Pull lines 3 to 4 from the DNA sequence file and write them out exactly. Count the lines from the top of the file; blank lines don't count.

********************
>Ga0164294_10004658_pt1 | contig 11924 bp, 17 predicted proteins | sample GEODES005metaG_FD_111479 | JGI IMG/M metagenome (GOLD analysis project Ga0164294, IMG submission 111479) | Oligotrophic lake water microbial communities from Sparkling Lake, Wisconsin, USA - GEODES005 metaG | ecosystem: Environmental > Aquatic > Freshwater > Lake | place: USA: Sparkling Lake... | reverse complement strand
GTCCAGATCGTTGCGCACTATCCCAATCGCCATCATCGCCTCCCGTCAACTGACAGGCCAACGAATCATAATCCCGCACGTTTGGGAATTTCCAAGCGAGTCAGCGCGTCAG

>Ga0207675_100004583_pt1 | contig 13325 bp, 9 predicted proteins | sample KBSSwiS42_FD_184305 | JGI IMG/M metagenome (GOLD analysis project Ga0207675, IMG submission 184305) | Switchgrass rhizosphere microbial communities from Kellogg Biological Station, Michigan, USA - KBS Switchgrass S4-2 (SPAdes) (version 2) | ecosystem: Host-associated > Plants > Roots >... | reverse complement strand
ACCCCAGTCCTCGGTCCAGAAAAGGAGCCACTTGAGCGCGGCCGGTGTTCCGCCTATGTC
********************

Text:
>Ga0207675_100004583_pt1 | contig 13325 bp, 9 predicted proteins | sample KBSSwiS42_FD_184305 | JGI IMG/M metagenome (GOLD analysis project Ga0207675, IMG submission 184305) | Switchgrass rhizosphere microbial communities from Kellogg Biological Station, Michigan, USA - KBS Switchgrass S4-2 (SPAdes) (version 2) | ecosystem: Host-associated > Plants > Roots >... | reverse complement strand
ACCCCAGTCCTCGGTCCAGAAAAGGAGCCACTTGAGCGCGGCCGGTGTTCCGCCTATGTC